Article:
Falls are never fun, unless you can bounce back from them like Dick Van Dyke.
But you can learn a lot from falls, such as whether your meds, or an undiagnosed condition, are making you faint or lose your balance. All you need to do is fall on the right surface - one that records the details of your unexpected trips to the floor.
To that end, a University of Missouri engineering professor, Harry Tyrer, is developing a "smart carpet" that uses a thin sheet of sensors and electronics printed in organic ink.
The carpet would sound an alarm to caregivers when a person falls and provide data about his position before the accident.
A computer might also display a person's exact position on the floor after he tumbles, in the form of a chalk outline, a la CSI, Tyrer said.
The carpet won't look like Aladdin's flying ride; it will be anchored wall to wall. (Its purpose is to prevent falls, not cause them.) The sensors will be shielded against dirt by plastic layers.
The carpet might prove cheaper than fall-detection systems that rely on video cameras monitored by computers, Tyrer said.
And seniors would be free from the camera eyes. A sociologist and boomer tech advocate, Eric Dishman, told me several years ago that senior citizens would give up some privacy to remain independent. But Tyrer says Dishman hasn't met his mother-in-law.
Tyrer hopes to have a prototype ready by December; he plans to install a bedroom-size unit in a senior housing complex in Missouri next year.
From 'Star Trek' to your bedroomIt's good to be back on the bridge. Life aboard the Enterprise has never been better, or seemed more real, since I've been testing the latest surround-sound system from Zvox Audio, of Swampscott.
I have the all-in-one unit, the Zvox 425, on my bedroom floor at the moment, connected to my iMac. When Kirk and crew take a hit from Reliant (with the wicked Kahn at the con) in "Star Trek II," you can feel it.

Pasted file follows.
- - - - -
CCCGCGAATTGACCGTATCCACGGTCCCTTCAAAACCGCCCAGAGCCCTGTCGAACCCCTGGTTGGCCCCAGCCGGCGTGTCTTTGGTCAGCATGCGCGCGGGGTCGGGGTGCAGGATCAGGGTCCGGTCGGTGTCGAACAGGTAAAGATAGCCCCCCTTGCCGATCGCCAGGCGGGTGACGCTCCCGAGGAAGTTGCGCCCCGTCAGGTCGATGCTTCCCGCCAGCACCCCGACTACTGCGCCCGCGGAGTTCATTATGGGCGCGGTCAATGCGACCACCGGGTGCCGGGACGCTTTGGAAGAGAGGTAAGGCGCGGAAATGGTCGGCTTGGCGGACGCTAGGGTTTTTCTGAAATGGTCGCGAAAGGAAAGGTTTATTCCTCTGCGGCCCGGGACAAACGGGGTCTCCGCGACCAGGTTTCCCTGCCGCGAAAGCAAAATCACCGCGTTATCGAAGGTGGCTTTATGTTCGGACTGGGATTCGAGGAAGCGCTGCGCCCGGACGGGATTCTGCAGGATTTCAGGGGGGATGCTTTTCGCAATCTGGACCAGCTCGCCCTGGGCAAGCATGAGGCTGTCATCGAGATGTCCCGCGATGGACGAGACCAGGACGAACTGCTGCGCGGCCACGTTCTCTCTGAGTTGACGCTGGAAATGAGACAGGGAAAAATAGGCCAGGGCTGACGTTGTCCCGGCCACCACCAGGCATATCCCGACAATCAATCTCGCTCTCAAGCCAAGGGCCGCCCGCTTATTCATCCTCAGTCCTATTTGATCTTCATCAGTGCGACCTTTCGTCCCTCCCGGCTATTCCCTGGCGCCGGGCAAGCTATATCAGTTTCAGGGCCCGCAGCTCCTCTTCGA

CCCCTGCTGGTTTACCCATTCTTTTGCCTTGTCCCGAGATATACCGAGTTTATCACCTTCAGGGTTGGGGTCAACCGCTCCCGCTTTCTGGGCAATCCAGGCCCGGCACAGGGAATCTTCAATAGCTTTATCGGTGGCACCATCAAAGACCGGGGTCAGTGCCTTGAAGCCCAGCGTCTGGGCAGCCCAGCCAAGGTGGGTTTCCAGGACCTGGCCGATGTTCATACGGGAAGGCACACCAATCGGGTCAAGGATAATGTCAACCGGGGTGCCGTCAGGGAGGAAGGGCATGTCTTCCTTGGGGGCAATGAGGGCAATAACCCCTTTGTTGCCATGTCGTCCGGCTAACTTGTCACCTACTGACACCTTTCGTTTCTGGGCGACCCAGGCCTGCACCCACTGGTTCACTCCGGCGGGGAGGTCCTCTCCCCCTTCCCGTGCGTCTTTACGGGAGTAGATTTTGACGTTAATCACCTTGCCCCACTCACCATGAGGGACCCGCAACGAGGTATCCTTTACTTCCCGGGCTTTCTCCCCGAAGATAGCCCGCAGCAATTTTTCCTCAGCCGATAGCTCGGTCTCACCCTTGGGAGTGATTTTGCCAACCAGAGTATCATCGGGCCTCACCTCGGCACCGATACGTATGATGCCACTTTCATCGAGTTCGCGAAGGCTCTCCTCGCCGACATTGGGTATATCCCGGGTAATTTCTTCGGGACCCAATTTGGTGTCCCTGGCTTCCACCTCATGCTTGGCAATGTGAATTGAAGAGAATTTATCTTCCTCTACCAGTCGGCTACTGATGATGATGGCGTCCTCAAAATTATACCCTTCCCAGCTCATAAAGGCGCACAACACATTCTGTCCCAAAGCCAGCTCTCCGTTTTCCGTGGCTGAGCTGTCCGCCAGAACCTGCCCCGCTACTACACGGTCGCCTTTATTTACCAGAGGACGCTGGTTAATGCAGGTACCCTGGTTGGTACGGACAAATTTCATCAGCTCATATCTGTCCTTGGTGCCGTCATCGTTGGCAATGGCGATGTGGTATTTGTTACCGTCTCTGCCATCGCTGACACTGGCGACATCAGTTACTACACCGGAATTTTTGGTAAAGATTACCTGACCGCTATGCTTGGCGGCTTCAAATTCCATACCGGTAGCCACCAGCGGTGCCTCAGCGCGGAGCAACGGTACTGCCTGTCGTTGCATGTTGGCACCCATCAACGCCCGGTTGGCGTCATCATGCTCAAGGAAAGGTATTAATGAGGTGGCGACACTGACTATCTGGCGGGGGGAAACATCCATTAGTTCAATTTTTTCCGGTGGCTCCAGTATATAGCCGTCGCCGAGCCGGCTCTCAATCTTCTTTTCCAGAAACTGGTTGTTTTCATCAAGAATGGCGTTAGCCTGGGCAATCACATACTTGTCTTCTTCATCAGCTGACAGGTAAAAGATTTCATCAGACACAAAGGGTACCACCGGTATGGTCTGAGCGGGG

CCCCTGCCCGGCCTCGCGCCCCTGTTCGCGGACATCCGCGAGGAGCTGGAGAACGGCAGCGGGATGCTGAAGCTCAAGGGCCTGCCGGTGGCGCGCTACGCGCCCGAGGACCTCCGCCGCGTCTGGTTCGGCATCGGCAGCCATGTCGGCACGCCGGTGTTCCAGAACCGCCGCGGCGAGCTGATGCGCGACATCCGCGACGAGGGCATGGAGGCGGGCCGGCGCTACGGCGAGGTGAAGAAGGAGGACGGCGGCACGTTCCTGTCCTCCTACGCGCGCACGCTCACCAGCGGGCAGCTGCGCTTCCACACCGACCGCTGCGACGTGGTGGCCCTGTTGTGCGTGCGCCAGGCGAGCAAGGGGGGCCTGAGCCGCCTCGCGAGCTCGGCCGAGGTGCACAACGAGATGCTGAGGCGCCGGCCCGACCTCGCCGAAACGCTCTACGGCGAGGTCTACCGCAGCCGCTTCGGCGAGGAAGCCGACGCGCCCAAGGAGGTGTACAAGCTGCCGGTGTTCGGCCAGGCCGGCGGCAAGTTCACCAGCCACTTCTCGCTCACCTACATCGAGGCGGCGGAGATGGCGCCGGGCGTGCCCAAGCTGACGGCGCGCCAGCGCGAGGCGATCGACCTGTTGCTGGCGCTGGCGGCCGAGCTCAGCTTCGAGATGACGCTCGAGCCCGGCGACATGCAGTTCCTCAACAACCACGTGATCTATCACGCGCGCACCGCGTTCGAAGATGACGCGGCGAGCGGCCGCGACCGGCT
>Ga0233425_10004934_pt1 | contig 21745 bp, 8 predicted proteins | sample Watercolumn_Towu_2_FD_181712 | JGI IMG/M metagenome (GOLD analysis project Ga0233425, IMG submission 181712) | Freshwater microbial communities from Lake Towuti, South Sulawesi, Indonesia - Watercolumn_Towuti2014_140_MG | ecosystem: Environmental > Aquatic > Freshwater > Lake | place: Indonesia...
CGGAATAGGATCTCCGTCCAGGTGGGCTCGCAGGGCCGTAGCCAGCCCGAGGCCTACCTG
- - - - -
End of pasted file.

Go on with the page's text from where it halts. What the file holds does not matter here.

Having a fuller and more immersive sound also makes some of the slower bits in "Star Trek II" more enjoyable. (I can listen the Enterprise's ambient instrument sounds all day.)
And, oh, the thrill of hearing Captain Sulu bark "Fly her apart, then!" from the bridge of the Excelsior in "Star Trek VI."
After this experience, there is simply no going back to built-in computer or TV speakers - unless you are as poor as I am, that is. The Zvox 425 sells for about $700.
It is wall-mountable, and will look great beneath your giant flat-panel screen, if you've got one.
Plasma television screens that do 3D
I'm not sure the home theater market is ready for 3D, but we may be about to find out. Next month, Samsung will release a line of 3D plasma TVs for American gamesters, as well as films that might come down the pike as more immersive video technologies catch on.
You will also be able to see Google Earth as never before, according to Samsung.
The Samsung TVs will be come in 42- and 50-inch sizes, with the glasses and software you'll need for the 3D experience. The company says it has engineered the screens to avoid the dizziness 3D viewers can experience.
Samsung says its 3D models will not cost much more than the plasma sets currently on the market. The sets are also backward-compatible, if you will, to plain old 2D viewing.
The 3D models might make it only into high-end home theaters this year. But they offer a tantalizing glimpse at how the 3DVR "caves" that you can now only experience at major universities might find their way into our living rooms.
Innovative last week
Bluetooth + tiny controller = phone fun
More from the mobile gaming front: Bedford-based Zeemote (zeemote.com) has developed a Bluetooth hand-held controller, the JS1, for playing Java games on your smart phone. With its thumb stick and trigger buttons, the JS1 looks a heck of a lot like a Wii Nunchuk controller. The wireless device, which weighs less than two ounces, works with Lara Croft Tomb Raider, Helistrike 3D, and Sonic The Hedgehog. I expect the JS1 might also be a useful tool for mobile Second Lifers wanting a more "natural" way to move their Avatars about, in world.